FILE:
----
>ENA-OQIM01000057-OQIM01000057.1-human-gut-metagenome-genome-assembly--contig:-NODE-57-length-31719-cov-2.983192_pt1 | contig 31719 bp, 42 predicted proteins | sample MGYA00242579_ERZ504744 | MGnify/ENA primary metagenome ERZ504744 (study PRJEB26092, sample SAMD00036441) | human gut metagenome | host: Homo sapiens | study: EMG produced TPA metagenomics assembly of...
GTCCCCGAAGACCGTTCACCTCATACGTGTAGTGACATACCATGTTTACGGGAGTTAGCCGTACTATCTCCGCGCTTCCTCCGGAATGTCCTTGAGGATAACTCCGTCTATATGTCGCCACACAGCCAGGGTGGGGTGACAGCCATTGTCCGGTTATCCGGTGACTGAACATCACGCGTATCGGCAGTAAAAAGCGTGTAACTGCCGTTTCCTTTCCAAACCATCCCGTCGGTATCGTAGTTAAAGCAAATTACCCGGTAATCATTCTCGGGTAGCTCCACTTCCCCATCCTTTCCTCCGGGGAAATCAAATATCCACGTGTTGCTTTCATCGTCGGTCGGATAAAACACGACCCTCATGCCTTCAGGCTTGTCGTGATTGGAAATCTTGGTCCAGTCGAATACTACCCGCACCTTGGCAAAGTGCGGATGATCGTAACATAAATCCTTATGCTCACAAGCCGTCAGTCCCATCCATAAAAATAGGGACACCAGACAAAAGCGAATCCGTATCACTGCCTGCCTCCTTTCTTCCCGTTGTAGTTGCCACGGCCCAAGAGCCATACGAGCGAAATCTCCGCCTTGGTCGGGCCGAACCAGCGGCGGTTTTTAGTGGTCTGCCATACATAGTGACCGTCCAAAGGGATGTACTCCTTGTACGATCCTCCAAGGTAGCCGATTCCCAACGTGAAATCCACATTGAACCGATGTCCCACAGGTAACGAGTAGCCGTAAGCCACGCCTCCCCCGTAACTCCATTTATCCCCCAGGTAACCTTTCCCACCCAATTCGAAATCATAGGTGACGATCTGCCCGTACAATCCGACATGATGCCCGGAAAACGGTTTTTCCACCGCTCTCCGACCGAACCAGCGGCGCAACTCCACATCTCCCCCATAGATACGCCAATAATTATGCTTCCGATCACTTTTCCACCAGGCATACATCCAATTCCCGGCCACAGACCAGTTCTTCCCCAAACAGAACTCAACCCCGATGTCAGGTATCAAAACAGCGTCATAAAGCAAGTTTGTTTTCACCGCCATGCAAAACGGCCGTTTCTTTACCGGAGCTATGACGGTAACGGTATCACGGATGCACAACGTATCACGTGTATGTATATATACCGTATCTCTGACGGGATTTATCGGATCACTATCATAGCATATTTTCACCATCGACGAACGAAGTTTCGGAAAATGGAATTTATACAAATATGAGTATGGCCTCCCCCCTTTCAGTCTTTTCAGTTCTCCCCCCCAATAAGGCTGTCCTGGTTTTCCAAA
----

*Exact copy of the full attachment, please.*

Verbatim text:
>ENA-OQIM01000057-OQIM01000057.1-human-gut-metagenome-genome-assembly--contig:-NODE-57-length-31719-cov-2.983192_pt1 | contig 31719 bp, 42 predicted proteins | sample MGYA00242579_ERZ504744 | MGnify/ENA primary metagenome ERZ504744 (study PRJEB26092, sample SAMD00036441) | human gut metagenome | host: Homo sapiens | study: EMG produced TPA metagenomics assembly of...
GTCCCCGAAGACCGTTCACCTCATACGTGTAGTGACATACCATGTTTACGGGAGTTAGCCGTACTATCTCCGCGCTTCCTCCGGAATGTCCTTGAGGATAACTCCGTCTATATGTCGCCACACAGCCAGGGTGGGGTGACAGCCATTGTCCGGTTATCCGGTGACTGAACATCACGCGTATCGGCAGTAAAAAGCGTGTAACTGCCGTTTCCTTTCCAAACCATCCCGTCGGTATCGTAGTTAAAGCAAATTACCCGGTAATCATTCTCGGGTAGCTCCACTTCCCCATCCTTTCCTCCGGGGAAATCAAATATCCACGTGTTGCTTTCATCGTCGGTCGGATAAAACACGACCCTCATGCCTTCAGGCTTGTCGTGATTGGAAATCTTGGTCCAGTCGAATACTACCCGCACCTTGGCAAAGTGCGGATGATCGTAACATAAATCCTTATGCTCACAAGCCGTCAGTCCCATCCATAAAAATAGGGACACCAGACAAAAGCGAATCCGTATCACTGCCTGCCTCCTTTCTTCCCGTTGTAGTTGCCACGGCCCAAGAGCCATACGAGCGAAATCTCCGCCTTGGTCGGGCCGAACCAGCGGCGGTTTTTAGTGGTCTGCCATACATAGTGACCGTCCAAAGGGATGTACTCCTTGTACGATCCTCCAAGGTAGCCGATTCCCAACGTGAAATCCACATTGAACCGATGTCCCACAGGTAACGAGTAGCCGTAAGCCACGCCTCCCCCGTAACTCCATTTATCCCCCAGGTAACCTTTCCCACCCAATTCGAAATCATAGGTGACGATCTGCCCGTACAATCCGACATGATGCCCGGAAAACGGTTTTTCCACCGCTCTCCGACCGAACCAGCGGCGCAACTCCACATCTCCCCCATAGATACGCCAATAATTATGCTTCCGATCACTTTTCCACCAGGCATACATCCAATTCCCGGCCACAGACCAGTTCTTCCCCAAACAGAACTCAACCCCGATGTCAGGTATCAAAACAGCGTCATAAAGCAAGTTTGTTTTCACCGCCATGCAAAACGGCCGTTTCTTTACCGGAGCTATGACGGTAACGGTATCACGGATGCACAACGTATCACGTGTATGTATATATACCGTATCTCTGACGGGATTTATCGGATCACTATCATAGCATATTTTCACCATCGACGAACGAAGTTTCGGAAAATGGAATTTATACAAATATGAGTATGGCCTCCCCCCTTTCAGTCTTTTCAGTTCTCCCCCCCAATAAGGCTGTCCTGGTTTTCCAAA